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Breaking Down Barriers in Mudstone Investigations: What Oil Shale Can Tell Us about Shale-Hosted Hydrocarbons

Jeremy Boak and J. Frederick Sarg

Production of shale oil and associated gas from oil shale requires artificial heating of immature kerogen, either at the surface or in situ. Development of oil-bearing shale and gas shale depends upon more traditional methods, although applied in more complex ways to oil and gas derived from kerogen that ranges from incipiently mature to overmature. However, the rocks themselves are strikingly similar, even in their compositional and textural diversity. All are very tight, impermeable mudstone (and siltstone), and production of the hydrocarbons, whether natural or synthetic, depends upon fracturing the rock to drain the products. There are, therefore many ways in which understanding of the properties of the broad class of rocks informally called shale can be complementary. The industrial divide between historic shale oil (mined and retorted) and new shale-hosted oil (drilled and produced) should not inhibit mutual understanding. Three major linked areas of investigation are critical to understanding the variations in behaviour of reservoirs in these diverse rocks. 1) Rock Mechanics - properties measured across a range of temperatures and pressures are needed to describe mechanisms of generation, migration and trapping of oil and gas, and to understand the fracturing behaviour of the rock for field development. 2) Chemical Kinetics - understanding generation of hydrocarbons requires experimentation and modeling at temperatures in the range of in situ retorts, so that these experiments are important to understanding both synthetic and natural systems. 3) Petrology and Paragenesis - behavior of shale depends not only on its organic content, but also on its mineralogic composition and the variability of that composition. These properties in turn result from the history of the sedimentary rocks, the depositional environments under which they formed, and the diagenetic alteration that followed their deposition. Using examples from our research on shale/mudstone systems we demonstrate the value of: 1) sedimentologic and petrologic characterization to create an integrated geologic framework. 2) measurement of properties critical to seismic character, rock strength and fracturing behavi. 3) modelling of rock mechanical behaviour under stress Understanding shale systems generically can provide synergistic insights across plays.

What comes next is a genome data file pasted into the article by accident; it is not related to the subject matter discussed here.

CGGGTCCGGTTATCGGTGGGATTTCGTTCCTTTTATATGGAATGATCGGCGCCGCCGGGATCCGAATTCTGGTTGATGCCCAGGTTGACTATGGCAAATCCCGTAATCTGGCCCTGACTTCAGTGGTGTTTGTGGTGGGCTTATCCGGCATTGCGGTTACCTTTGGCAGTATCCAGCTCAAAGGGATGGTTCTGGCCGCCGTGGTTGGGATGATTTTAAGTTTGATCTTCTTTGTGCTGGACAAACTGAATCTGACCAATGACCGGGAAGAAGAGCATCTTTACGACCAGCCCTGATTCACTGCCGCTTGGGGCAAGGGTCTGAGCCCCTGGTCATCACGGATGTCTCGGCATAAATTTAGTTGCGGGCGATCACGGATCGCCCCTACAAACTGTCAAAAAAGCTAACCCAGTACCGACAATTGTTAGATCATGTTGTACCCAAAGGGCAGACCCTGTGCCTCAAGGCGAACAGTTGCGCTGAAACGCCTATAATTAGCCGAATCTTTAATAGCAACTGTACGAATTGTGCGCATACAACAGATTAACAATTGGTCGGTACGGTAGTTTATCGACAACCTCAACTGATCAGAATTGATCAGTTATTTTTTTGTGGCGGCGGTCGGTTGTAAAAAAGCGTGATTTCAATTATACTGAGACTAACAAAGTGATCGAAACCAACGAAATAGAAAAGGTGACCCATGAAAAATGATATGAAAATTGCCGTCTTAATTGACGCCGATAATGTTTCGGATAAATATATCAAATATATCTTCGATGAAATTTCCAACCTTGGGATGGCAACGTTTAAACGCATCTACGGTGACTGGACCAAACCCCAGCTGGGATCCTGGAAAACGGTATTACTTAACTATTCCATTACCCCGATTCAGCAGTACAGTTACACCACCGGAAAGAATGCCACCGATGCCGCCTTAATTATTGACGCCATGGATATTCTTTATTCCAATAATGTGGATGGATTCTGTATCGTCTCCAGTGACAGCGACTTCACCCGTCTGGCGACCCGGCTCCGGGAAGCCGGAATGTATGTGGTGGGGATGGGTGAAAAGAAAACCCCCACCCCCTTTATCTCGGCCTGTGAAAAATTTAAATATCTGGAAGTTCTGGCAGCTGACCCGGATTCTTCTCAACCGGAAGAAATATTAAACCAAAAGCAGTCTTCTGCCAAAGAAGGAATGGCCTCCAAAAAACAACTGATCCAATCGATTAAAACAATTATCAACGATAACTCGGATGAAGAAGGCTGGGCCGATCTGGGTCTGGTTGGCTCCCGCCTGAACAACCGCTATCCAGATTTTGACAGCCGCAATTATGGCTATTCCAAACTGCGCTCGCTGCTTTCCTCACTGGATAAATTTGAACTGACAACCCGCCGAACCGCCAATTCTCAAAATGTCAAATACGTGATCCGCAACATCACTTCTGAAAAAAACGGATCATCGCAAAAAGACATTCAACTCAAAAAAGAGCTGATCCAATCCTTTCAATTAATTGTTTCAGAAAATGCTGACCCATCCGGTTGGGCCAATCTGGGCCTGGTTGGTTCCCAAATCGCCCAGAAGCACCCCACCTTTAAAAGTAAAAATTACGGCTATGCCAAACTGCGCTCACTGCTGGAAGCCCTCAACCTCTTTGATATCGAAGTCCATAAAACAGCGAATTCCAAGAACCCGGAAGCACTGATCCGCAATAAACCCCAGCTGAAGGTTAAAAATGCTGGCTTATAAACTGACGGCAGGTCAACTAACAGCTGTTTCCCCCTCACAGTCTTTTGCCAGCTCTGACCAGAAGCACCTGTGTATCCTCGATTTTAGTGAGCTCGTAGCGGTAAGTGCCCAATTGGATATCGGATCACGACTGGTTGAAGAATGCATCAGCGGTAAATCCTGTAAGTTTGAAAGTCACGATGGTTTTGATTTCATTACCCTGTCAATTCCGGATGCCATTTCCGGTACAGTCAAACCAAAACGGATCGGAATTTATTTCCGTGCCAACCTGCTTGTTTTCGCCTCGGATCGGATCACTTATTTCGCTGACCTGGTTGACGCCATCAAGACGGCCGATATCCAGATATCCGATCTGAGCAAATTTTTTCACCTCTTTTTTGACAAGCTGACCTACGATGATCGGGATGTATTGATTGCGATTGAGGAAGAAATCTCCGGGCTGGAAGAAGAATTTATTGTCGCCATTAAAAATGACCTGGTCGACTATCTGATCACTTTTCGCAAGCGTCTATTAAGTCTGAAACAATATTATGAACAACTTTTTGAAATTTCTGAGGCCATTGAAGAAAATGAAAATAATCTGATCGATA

AAPG Search and Discovery Article #90156©2012 AAPG Rocky Mountain Section Meeting, Grand Junction, Colorado, 9-12 September 2012